Placing a bet for your team to lose is obviously not going to cause them to win. But you might say you’d happily sacrifice £50 to see your team win, and this suggests that the loss of £50 will be pretty insignificant given your joy in case of a victory. If, on the other hand, your team loses, you realize the gain of your bet, sweetening the bitter pill of defeat. Based on the odds and how much you are willing to give up to see your team win, you could work out the bet that maximizes the material compensation for your emotional misfortune.
The same idea can work with elections, especially binary elections like referendums or US presidential elections. Coincidentally, two friends, the cognitive economist Leigh Caldwell in the UK and the economist Andreas Tirez in Belgium, have been discussing — independently of each other — the idea of betting on the outcome of the US presidential elections in exactly this fashion. At the time of writing, the average odds are 63.5% for Joe Biden to win the election, and 35.9% for Donald Trump to remain in office. Translating these numbers directly to betting outcomes (fees and other considerations mean they don’t, but the difference is not large, and doesn’t affect this thought experiment) means that if you bet £1 on a candidate to win, you’d collect £1.57 in the case of Biden and £2.77 in the case of Trump.
Depending on how important it is that your preferred candidate wins, you can then decide how much to bet on the victory of the opposing candidate. Or you could proceed in an even more sophisticated way, and bet different amounts on both, if your subjective experience of a win and a loss for your preferred candidate is asymmetrical — i.e., if the despondency in case of a loss is much larger (or smaller) than the joy in case of a victory.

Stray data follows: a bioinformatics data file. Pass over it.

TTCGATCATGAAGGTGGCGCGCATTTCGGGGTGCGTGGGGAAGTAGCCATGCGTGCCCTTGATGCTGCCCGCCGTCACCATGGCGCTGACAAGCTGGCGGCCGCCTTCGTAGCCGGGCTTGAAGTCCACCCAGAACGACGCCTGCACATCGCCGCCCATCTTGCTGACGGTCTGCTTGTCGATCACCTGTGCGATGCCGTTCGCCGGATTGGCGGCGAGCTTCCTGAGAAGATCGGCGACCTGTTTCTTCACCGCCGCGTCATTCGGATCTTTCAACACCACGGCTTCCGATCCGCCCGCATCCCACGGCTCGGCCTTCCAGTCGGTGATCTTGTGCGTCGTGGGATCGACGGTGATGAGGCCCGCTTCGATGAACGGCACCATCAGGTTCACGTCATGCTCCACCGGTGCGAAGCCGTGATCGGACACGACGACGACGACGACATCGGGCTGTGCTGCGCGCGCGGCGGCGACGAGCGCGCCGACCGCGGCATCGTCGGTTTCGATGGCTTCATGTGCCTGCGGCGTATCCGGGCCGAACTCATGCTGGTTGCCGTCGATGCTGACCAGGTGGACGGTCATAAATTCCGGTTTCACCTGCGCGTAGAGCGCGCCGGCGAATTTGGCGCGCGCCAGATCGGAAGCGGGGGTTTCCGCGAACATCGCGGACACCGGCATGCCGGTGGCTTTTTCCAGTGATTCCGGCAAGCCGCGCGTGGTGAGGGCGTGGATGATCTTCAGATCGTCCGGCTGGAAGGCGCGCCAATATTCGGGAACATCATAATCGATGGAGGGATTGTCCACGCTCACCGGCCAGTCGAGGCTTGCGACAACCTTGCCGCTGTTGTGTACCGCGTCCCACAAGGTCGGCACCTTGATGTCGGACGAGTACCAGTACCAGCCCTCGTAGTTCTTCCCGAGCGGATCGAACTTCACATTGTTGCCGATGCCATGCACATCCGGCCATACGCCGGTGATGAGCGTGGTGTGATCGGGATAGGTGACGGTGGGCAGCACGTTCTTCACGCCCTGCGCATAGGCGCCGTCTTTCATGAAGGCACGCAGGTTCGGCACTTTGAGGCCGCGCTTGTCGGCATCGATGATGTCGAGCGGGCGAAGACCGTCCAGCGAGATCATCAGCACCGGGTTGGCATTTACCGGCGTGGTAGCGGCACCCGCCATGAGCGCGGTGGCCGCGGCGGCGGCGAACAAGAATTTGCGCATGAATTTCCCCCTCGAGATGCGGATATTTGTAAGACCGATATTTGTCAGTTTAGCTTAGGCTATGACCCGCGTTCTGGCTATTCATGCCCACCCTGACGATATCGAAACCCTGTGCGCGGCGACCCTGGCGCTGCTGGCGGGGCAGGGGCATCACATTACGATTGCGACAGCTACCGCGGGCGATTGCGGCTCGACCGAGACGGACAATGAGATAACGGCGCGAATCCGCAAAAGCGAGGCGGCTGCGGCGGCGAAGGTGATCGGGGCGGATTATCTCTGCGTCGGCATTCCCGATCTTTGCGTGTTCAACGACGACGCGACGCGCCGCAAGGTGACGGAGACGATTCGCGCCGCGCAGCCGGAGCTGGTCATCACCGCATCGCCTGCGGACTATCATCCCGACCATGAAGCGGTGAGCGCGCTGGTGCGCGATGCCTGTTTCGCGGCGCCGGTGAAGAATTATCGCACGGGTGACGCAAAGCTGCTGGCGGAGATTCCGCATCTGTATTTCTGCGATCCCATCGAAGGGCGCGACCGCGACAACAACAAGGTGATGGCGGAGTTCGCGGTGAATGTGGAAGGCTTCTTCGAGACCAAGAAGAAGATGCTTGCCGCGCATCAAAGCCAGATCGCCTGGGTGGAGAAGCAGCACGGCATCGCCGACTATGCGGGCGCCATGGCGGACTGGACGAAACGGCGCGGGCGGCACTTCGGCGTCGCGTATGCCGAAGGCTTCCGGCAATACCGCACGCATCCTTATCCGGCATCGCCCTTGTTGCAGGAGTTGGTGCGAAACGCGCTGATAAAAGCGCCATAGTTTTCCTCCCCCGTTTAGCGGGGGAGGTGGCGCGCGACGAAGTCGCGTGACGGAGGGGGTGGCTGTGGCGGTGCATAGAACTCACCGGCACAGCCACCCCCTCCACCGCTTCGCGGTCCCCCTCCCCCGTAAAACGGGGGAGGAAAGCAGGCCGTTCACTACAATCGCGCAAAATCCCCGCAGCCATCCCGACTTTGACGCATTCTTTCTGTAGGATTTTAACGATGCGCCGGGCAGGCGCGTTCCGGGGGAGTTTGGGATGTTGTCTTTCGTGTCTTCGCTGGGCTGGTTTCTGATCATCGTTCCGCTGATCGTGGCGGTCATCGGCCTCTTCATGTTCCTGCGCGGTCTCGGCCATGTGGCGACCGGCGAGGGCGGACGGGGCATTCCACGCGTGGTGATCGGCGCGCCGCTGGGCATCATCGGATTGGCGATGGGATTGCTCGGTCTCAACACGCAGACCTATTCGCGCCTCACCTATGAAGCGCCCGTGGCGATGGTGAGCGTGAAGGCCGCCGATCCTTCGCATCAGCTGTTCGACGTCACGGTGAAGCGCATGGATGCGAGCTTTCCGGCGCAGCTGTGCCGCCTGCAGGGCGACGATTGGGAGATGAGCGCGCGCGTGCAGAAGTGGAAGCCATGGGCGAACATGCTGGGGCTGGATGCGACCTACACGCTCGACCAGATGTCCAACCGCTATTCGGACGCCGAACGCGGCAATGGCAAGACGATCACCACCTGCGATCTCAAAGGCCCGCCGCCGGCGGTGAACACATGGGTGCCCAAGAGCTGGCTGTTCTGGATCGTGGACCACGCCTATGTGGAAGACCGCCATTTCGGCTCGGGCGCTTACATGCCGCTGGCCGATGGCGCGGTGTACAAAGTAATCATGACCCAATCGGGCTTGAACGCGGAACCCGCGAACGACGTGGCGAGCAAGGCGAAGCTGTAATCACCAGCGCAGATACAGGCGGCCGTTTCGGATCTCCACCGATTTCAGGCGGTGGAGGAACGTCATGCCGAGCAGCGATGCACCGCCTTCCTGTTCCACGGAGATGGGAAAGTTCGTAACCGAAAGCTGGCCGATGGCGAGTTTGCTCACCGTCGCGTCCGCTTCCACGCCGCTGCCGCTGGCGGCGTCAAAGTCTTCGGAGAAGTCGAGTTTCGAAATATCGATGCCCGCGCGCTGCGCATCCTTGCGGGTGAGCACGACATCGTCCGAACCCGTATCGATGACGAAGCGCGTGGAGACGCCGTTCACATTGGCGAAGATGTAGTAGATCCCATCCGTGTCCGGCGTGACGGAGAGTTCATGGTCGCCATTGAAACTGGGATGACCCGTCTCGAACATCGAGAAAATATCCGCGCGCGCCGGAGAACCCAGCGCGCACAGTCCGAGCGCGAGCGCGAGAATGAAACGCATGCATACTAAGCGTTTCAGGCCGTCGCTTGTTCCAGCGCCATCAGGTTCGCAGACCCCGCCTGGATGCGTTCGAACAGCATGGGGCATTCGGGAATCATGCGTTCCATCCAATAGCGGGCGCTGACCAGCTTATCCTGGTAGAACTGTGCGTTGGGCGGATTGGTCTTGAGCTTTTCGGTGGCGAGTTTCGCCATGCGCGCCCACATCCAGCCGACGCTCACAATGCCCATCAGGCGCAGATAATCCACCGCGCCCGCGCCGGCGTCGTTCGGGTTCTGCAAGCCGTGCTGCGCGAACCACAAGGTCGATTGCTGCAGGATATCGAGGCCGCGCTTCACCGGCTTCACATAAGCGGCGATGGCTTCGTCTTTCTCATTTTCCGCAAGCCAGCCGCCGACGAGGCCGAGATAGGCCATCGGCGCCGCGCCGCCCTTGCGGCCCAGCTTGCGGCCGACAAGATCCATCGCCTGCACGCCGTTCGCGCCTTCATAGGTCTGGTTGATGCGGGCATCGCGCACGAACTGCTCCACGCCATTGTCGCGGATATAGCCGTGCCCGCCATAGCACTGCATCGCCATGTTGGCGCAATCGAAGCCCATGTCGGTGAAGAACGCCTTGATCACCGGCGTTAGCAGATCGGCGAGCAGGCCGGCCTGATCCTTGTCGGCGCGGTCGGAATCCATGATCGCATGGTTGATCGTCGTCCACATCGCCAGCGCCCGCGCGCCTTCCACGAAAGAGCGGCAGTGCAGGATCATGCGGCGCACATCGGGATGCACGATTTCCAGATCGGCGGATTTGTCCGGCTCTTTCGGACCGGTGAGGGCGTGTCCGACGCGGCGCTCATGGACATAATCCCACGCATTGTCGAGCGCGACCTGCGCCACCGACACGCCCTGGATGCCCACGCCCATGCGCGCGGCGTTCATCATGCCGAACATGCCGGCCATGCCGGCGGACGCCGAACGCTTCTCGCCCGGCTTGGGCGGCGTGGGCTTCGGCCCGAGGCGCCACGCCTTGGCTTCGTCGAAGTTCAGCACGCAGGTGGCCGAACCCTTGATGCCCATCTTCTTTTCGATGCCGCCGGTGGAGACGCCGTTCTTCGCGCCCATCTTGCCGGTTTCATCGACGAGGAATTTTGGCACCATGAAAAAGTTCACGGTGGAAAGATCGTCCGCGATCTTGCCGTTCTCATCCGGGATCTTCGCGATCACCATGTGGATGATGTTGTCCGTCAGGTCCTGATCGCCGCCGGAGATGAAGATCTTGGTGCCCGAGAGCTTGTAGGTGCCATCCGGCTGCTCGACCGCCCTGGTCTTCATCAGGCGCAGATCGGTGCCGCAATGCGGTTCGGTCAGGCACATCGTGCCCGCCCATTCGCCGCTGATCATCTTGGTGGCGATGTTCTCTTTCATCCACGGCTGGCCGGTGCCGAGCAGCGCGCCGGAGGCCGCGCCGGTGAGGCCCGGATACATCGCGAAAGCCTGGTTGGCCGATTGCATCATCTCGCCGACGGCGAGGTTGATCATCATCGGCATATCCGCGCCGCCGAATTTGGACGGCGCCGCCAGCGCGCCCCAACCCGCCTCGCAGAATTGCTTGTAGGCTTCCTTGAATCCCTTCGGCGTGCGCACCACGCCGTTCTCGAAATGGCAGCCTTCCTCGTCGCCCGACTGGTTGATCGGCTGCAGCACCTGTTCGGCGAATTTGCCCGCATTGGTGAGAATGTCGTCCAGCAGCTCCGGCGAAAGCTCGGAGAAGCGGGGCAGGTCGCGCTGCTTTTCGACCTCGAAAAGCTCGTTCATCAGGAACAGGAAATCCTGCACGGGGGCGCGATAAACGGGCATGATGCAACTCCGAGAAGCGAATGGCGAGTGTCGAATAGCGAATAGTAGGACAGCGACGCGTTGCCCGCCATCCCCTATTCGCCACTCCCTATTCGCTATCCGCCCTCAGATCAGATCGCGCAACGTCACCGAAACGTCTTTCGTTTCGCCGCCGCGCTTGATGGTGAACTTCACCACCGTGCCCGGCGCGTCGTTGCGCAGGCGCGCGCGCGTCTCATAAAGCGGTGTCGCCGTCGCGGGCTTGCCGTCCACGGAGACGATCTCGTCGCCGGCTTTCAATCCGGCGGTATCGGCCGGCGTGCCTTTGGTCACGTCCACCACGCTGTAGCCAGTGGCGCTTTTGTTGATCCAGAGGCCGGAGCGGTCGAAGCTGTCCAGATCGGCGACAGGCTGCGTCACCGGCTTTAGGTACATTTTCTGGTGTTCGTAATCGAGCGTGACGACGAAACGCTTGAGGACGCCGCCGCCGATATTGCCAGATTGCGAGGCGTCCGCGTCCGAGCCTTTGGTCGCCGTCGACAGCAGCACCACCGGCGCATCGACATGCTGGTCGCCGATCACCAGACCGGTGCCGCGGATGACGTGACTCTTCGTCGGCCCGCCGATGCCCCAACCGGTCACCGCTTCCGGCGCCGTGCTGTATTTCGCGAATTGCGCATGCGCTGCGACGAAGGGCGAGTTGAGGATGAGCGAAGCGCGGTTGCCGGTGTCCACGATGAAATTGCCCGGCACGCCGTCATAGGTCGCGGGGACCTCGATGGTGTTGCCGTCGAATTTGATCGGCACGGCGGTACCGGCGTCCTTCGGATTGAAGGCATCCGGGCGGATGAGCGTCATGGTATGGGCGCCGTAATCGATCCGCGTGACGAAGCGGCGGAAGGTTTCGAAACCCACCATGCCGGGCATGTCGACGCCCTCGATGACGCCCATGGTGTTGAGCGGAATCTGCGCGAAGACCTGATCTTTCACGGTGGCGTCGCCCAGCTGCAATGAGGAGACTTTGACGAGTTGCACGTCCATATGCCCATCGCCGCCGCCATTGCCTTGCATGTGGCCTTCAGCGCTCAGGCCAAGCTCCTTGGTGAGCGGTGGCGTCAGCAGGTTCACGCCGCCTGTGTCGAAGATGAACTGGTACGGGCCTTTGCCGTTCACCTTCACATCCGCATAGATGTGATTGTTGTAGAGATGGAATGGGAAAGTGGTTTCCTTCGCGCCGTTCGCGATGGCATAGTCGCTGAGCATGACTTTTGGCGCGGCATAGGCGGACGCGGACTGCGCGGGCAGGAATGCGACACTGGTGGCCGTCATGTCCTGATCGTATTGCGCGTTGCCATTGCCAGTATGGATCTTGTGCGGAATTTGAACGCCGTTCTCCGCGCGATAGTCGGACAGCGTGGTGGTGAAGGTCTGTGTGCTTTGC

False hope — emotion stands in the way
But all that matters little. Research by Boston University by social psychologist Carey Morewedge and colleagues found that most people exhibit a characteristic they termed disloyalty aversion, the unwillingness to profit from the misfortune of someone towards one feels a strong loyalty. They conducted several studies, covering both presidential elections and various sports competitions.
Across the board, they found that participants were reluctant to hedge the outcome of an event that they felt was relevant to their identity. Most of them preferred to bet in the opposite direction: increase potential gains and losses by betting on their candidate or team to win, rather than to reduce losses by betting for them to lose. In one of the studies, participants were even given the option of a “free”, riskless bet to win $5 if their team lost and, remarkably, nearly half of them rejected this option.
The stronger the preference for a candidate to win the election, the more pronounced the reluctance to hedge turned out to be, mediated by the cost of the negative self-signal people experience when placing a “disloyal” bet. In other words, those of us who would feel the worst when our preferred candidate loses, and who would therefore benefit the most of the compensation of at least making some money in that case, are the least likely to consider placing such a hedging bet.
While we are happy to hedge big material losses (through the premiums we pay for our motor and home insurance), when it comes to emotional losses, we just cannot do it. The negative emotion involved in hedging against what we arguably value most of all — our identity — is just too big. Emotion prevents us from hedging emotions.
The emotional truly, er, trumps the material.
Originally published at http://koenfucius.wordpress.com on October 30, 2020.
Thanks for reading this article — I hope you enjoyed it. Please do share it far and wide — there are handy Twitter and Facebook buttons nearby, and you can click here to share it via LinkedIn, or simply copy and paste this link. See all my other articles featuring observations of human behaviour (I publish one every Friday) here. Thank you!